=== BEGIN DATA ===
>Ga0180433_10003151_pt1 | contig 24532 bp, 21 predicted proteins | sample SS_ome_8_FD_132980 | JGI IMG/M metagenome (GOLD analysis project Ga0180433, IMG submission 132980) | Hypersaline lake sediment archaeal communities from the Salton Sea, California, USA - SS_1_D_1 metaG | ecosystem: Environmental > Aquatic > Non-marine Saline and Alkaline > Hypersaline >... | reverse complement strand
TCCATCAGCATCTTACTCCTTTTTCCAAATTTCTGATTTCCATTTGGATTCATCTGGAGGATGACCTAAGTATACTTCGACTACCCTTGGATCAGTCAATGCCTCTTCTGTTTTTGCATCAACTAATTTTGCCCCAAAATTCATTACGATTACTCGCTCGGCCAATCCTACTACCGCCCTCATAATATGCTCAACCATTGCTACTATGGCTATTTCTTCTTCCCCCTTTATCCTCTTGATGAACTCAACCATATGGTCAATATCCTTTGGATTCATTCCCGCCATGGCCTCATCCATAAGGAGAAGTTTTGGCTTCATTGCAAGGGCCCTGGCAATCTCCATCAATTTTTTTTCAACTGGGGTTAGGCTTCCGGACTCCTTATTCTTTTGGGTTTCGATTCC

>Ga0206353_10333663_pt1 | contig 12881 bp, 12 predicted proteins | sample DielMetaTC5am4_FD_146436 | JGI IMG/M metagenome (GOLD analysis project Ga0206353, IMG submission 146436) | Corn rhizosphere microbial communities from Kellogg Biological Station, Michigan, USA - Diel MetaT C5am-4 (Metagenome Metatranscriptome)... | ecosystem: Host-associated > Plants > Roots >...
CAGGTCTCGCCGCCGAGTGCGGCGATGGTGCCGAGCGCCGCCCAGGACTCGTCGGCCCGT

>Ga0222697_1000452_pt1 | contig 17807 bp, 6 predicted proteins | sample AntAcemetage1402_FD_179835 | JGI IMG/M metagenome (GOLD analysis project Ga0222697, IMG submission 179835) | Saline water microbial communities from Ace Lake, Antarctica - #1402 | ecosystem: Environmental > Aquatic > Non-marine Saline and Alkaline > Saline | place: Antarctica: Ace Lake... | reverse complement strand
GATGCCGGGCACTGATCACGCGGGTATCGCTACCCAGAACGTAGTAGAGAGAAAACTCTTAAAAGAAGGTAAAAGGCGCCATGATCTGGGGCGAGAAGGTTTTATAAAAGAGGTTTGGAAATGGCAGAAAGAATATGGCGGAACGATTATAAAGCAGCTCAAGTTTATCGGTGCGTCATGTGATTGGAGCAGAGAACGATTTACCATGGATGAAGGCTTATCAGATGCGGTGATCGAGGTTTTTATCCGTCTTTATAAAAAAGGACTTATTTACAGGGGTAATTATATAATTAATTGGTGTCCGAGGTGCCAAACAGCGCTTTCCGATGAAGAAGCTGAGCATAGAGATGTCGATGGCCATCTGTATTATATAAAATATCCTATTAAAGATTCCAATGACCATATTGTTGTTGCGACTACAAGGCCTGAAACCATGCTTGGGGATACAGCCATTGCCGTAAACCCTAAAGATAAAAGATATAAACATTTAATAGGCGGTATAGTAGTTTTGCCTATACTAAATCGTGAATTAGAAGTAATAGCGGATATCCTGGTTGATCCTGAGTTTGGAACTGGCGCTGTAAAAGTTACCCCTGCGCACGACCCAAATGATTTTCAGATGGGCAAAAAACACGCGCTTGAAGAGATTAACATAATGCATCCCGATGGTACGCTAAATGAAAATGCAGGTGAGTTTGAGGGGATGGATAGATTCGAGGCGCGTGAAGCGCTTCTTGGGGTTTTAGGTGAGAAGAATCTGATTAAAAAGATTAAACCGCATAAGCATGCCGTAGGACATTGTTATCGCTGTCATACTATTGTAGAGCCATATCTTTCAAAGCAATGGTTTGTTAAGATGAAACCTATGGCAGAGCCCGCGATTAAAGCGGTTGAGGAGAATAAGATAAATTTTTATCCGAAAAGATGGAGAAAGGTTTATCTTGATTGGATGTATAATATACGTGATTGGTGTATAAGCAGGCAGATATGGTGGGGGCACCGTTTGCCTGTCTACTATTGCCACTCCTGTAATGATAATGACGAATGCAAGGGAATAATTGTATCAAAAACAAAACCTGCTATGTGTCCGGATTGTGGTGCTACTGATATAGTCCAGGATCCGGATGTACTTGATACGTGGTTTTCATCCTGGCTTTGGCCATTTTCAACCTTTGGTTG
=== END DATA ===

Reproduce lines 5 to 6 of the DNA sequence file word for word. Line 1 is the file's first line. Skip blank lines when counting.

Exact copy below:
>Ga0222697_1000452_pt1 | contig 17807 bp, 6 predicted proteins | sample AntAcemetage1402_FD_179835 | JGI IMG/M metagenome (GOLD analysis project Ga0222697, IMG submission 179835) | Saline water microbial communities from Ace Lake, Antarctica - #1402 | ecosystem: Environmental > Aquatic > Non-marine Saline and Alkaline > Saline | place: Antarctica: Ace Lake... | reverse complement strand
GATGCCGGGCACTGATCACGCGGGTATCGCTACCCAGAACGTAGTAGAGAGAAAACTCTTAAAAGAAGGTAAAAGGCGCCATGATCTGGGGCGAGAAGGTTTTATAAAAGAGGTTTGGAAATGGCAGAAAGAATATGGCGGAACGATTATAAAGCAGCTCAAGTTTATCGGTGCGTCATGTGATTGGAGCAGAGAACGATTTACCATGGATGAAGGCTTATCAGATGCGGTGATCGAGGTTTTTATCCGTCTTTATAAAAAAGGACTTATTTACAGGGGTAATTATATAATTAATTGGTGTCCGAGGTGCCAAACAGCGCTTTCCGATGAAGAAGCTGAGCATAGAGATGTCGATGGCCATCTGTATTATATAAAATATCCTATTAAAGATTCCAATGACCATATTGTTGTTGCGACTACAAGGCCTGAAACCATGCTTGGGGATACAGCCATTGCCGTAAACCCTAAAGATAAAAGATATAAACATTTAATAGGCGGTATAGTAGTTTTGCCTATACTAAATCGTGAATTAGAAGTAATAGCGGATATCCTGGTTGATCCTGAGTTTGGAACTGGCGCTGTAAAAGTTACCCCTGCGCACGACCCAAATGATTTTCAGATGGGCAAAAAACACGCGCTTGAAGAGATTAACATAATGCATCCCGATGGTACGCTAAATGAAAATGCAGGTGAGTTTGAGGGGATGGATAGATTCGAGGCGCGTGAAGCGCTTCTTGGGGTTTTAGGTGAGAAGAATCTGATTAAAAAGATTAAACCGCATAAGCATGCCGTAGGACATTGTTATCGCTGTCATACTATTGTAGAGCCATATCTTTCAAAGCAATGGTTTGTTAAGATGAAACCTATGGCAGAGCCCGCGATTAAAGCGGTTGAGGAGAATAAGATAAATTTTTATCCGAAAAGATGGAGAAAGGTTTATCTTGATTGGATGTATAATATACGTGATTGGTGTATAAGCAGGCAGATATGGTGGGGGCACCGTTTGCCTGTCTACTATTGCCACTCCTGTAATGATAATGACGAATGCAAGGGAATAATTGTATCAAAAACAAAACCTGCTATGTGTCCGGATTGTGGTGCTACTGATATAGTCCAGGATCCGGATGTACTTGATACGTGGTTTTCATCCTGGCTTTGGCCATTTTCAACCTTTGGTTG